Hey hey hey! I’m alive!
But I totally just failed my 4-post-a-month goal. F-you, May.
I just started summer classes like 3 weeks ago (with literally no break between the end of spring semester), and the workload took some adjusting to. Then I took a brief little trip. So no blog action except for the 17 drafts I keep working on without actually posting. But I’m back with something cool!
So remember that time when I conducted a book blogger survey for one of my grad school classes? A HUGE thank-you to those who participated; I’m really proud of how my project and paper turned out, and I literally could not have done it without you!
I stated on the survey post that I would not be using the data for anything other than my project and that my professor, TA, and I would be the only ones looking at it. But I did get a lot of interest from people wanting to know what I found, so I decided to write up an overview of my observations from the survey without using any specific response information. I came up with a list of conclusions I made from the data and am happy to share them with you! I’ll go ahead and list my conclusions and then do a bit of musing about what these responses implicate.
People start book blogging because:
- They want to be part of a community/interact with others who like books
- They want to share their love of books
- They want to share their opinions on books
- They saw or knew others doing it
People connect with other bloggers primarily by:
- Reading and commenting on each other’s posts
- Interacting on social media – especially Twitter
People’s favorite things about book blogging are:
- The community
- Finding new books
People’s least favorite things about blogging are:
- How time-consuming it is
- Pressure: to blog with consistency and originality, to read the right books, and to read a lot of books
Blogging changed reading habits by:
- Making people think more critically about what they read
- Making people read different genres out of their comfort zone
- Making people read more in general
The most popular types of posts are:
- Discussion posts
People decide to review a book based on:
- How much they feel they have to say about it
- Most people don’t review every book they read
Bloggers read and review lots of:
- Contemporary fiction
Bloggers read but don’t often review:
Things that are very important to book bloggers are:
- Personal expression
- Interacting with other bloggers
Things that are somewhat important to book bloggers are:
- Discovering new books
- Intellectual stimulation
Things that are not very important to book bloggers are:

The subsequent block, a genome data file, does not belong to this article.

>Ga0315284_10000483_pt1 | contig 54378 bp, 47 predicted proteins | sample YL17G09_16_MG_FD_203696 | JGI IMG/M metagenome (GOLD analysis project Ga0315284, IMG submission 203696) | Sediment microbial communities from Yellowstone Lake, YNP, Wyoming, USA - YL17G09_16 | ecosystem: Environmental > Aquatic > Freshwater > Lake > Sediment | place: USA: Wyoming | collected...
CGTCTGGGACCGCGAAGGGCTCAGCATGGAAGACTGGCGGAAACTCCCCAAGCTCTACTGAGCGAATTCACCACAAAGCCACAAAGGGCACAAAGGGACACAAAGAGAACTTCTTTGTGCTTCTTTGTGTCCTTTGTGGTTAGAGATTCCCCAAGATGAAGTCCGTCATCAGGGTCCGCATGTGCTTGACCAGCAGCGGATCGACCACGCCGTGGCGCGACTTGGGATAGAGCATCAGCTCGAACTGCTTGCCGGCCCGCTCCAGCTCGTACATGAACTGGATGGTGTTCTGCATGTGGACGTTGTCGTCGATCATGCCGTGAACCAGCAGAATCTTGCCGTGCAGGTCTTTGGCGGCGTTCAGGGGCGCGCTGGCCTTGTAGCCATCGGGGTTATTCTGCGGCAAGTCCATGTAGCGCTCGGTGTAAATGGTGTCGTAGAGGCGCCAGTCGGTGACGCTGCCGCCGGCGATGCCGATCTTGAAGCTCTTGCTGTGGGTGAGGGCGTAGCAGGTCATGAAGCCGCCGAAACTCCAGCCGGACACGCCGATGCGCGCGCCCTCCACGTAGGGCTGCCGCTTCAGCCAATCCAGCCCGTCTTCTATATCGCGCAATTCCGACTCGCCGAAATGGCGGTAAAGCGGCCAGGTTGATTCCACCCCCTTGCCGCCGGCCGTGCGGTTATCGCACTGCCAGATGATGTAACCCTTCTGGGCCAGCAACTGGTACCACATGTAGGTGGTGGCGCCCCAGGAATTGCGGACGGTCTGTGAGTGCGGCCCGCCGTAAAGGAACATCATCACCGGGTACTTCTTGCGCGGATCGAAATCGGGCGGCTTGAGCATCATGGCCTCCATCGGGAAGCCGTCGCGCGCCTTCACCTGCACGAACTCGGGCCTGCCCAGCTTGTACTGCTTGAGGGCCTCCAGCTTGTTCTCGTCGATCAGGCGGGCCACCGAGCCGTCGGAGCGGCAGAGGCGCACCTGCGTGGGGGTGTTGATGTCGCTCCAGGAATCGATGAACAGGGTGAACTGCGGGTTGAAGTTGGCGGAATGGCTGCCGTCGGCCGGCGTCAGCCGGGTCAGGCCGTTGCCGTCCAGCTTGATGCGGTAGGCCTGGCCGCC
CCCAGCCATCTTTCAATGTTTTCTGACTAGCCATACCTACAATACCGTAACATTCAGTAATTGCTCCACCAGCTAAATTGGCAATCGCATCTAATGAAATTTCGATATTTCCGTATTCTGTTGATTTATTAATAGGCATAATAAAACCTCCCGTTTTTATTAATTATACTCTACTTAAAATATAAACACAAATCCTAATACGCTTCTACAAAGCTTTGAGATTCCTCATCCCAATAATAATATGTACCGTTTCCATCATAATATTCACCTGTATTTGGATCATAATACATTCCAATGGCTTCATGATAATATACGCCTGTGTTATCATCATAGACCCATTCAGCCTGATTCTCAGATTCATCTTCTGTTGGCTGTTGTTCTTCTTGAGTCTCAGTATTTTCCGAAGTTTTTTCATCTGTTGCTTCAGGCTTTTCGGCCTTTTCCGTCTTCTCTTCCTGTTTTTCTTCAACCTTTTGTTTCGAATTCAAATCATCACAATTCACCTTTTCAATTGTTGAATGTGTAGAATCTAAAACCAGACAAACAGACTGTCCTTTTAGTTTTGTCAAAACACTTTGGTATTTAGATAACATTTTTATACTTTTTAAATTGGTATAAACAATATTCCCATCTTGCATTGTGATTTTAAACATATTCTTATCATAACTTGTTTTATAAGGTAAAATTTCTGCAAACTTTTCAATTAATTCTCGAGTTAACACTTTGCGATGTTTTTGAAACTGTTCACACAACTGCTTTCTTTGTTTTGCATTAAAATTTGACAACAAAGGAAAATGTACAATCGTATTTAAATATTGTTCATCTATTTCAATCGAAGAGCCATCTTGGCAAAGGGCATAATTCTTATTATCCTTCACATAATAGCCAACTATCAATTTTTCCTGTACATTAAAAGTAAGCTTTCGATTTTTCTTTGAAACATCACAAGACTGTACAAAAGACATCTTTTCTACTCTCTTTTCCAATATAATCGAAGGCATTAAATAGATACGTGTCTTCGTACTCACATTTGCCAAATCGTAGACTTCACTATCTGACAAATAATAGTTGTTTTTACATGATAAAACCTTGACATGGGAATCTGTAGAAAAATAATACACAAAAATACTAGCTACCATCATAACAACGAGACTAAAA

- Receiving ARCS
- Professional opportunities/resume building
- Bloggers are more likely to comment when they agree with a post than when they disagree
- Bloggers see positive comments often, respectful disagreements once in a while, and hateful comments rarely
- Book bloggers rarely blog about controversial topics
- They post positive reviews more often than negative reviews
- They generally do not feel they have to blog in a certain way or read certain books to fit in with the community
- They occasionally get tired of seeing the same books being blogged about
- They sometimes decide what to read based off of what’s being blogged about
So this survey doesn’t exactly have a great sample size (50 respondents), and the vast majority of the respondents are my followers who mostly blog on WordPress and mostly have similar reading tastes as me. So one must take these survey results with that information in mind – the results aren’t quite representative of the enormous number and diversity of book bloggers on the internet.
However, as you will probably agree, many of the results are unsurprising and confirm notions that I have expressed and have seen others express in posts regarding book blogging and book bloggers. We are generally a friendly and supportive bunch, but perhaps to a fault – we don’t post as many negative reviews and we certainly stay away from controversial topics. We comment when we agree more often than when we disagree. This is something I’ve blogged about before and I think we could use a good helping of respectful disagreements to make us a more, well, interesting and engaging community. However, I’d much rather be a friendly and supportive community (albeit overly polite) than one with lots of hate and/or drama and/or trolling, which I’ve never seen (though that doesn’t mean it never happens).
I’m also not surprised to see people reading things like children’s lit and nonfiction and classics but not posting about them. I myself get tired of seeing the same books over and over again on my feed, and I love it when I see classics or children’s lit or nonfiction pop up. However, it seems people have also started to read outside of their comfort zones and read more critically because of book blogging. So there’s always a pro to balance out the con.
Overall, I got a sense that blogging can be a stressful activity; keeping up with posting and reading and commenting is time-consuming, as we all know. But the benefits far outweigh the stresses that come with it. We started because we love books and want to share that love with others (my essay was actually all about reading as a social activity through the lens of book blogging). Whatever annoyances we feel from the pressure or the community are small compared to how much we love it. I know that’s how I feel.
So what do you think? Anything surprising, or was it pretty much as expected? What other things have you noticed that I might not have pointed out?
Thanks for reading, and thanks again if you were a survey participant!